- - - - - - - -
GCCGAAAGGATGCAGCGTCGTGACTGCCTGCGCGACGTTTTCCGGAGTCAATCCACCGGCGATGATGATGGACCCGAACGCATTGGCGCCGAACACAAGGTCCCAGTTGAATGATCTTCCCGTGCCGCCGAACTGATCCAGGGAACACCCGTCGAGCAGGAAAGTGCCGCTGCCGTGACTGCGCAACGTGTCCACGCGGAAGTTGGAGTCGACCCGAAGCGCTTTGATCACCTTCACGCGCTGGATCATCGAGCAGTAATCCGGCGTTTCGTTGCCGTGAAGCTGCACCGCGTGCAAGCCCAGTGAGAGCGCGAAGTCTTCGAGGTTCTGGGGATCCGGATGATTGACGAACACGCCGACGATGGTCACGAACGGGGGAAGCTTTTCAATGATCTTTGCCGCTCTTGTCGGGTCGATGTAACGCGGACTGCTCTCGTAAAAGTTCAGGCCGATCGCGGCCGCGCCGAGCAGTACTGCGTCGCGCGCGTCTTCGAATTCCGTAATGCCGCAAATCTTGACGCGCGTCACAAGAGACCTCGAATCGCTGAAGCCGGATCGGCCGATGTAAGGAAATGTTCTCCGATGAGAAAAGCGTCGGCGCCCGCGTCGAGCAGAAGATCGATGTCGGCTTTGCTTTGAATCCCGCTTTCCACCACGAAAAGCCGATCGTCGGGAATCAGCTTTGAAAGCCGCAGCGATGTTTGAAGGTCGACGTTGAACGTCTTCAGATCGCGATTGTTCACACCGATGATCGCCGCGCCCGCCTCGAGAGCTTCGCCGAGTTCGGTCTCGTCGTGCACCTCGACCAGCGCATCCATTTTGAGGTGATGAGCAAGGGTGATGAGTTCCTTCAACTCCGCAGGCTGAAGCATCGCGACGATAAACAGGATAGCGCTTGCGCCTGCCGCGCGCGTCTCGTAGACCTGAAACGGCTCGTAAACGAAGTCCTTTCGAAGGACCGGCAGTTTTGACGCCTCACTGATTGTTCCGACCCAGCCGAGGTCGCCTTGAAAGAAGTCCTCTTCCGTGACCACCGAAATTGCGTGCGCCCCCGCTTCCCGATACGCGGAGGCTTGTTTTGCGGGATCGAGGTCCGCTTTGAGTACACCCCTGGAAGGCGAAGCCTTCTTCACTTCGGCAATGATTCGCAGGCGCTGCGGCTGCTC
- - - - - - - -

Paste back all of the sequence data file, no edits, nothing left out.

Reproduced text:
GCCGAAAGGATGCAGCGTCGTGACTGCCTGCGCGACGTTTTCCGGAGTCAATCCACCGGCGATGATGATGGACCCGAACGCATTGGCGCCGAACACAAGGTCCCAGTTGAATGATCTTCCCGTGCCGCCGAACTGATCCAGGGAACACCCGTCGAGCAGGAAAGTGCCGCTGCCGTGACTGCGCAACGTGTCCACGCGGAAGTTGGAGTCGACCCGAAGCGCTTTGATCACCTTCACGCGCTGGATCATCGAGCAGTAATCCGGCGTTTCGTTGCCGTGAAGCTGCACCGCGTGCAAGCCCAGTGAGAGCGCGAAGTCTTCGAGGTTCTGGGGATCCGGATGATTGACGAACACGCCGACGATGGTCACGAACGGGGGAAGCTTTTCAATGATCTTTGCCGCTCTTGTCGGGTCGATGTAACGCGGACTGCTCTCGTAAAAGTTCAGGCCGATCGCGGCCGCGCCGAGCAGTACTGCGTCGCGCGCGTCTTCGAATTCCGTAATGCCGCAAATCTTGACGCGCGTCACAAGAGACCTCGAATCGCTGAAGCCGGATCGGCCGATGTAAGGAAATGTTCTCCGATGAGAAAAGCGTCGGCGCCCGCGTCGAGCAGAAGATCGATGTCGGCTTTGCTTTGAATCCCGCTTTCCACCACGAAAAGCCGATCGTCGGGAATCAGCTTTGAAAGCCGCAGCGATGTTTGAAGGTCGACGTTGAACGTCTTCAGATCGCGATTGTTCACACCGATGATCGCCGCGCCCGCCTCGAGAGCTTCGCCGAGTTCGGTCTCGTCGTGCACCTCGACCAGCGCATCCATTTTGAGGTGATGAGCAAGGGTGATGAGTTCCTTCAACTCCGCAGGCTGAAGCATCGCGACGATAAACAGGATAGCGCTTGCGCCTGCCGCGCGCGTCTCGTAGACCTGAAACGGCTCGTAAACGAAGTCCTTTCGAAGGACCGGCAGTTTTGACGCCTCACTGATTGTTCCGACCCAGCCGAGGTCGCCTTGAAAGAAGTCCTCTTCCGTGACCACCGAAATTGCGTGCGCCCCCGCTTCCCGATACGCGGAGGCTTGTTTTGCGGGATCGAGGTCCGCTTTGAGTACACCCCTGGAAGGCGAAGCCTTCTTCACTTCGGCAATGATTCGCAGGCGCTGCGGCTGCTC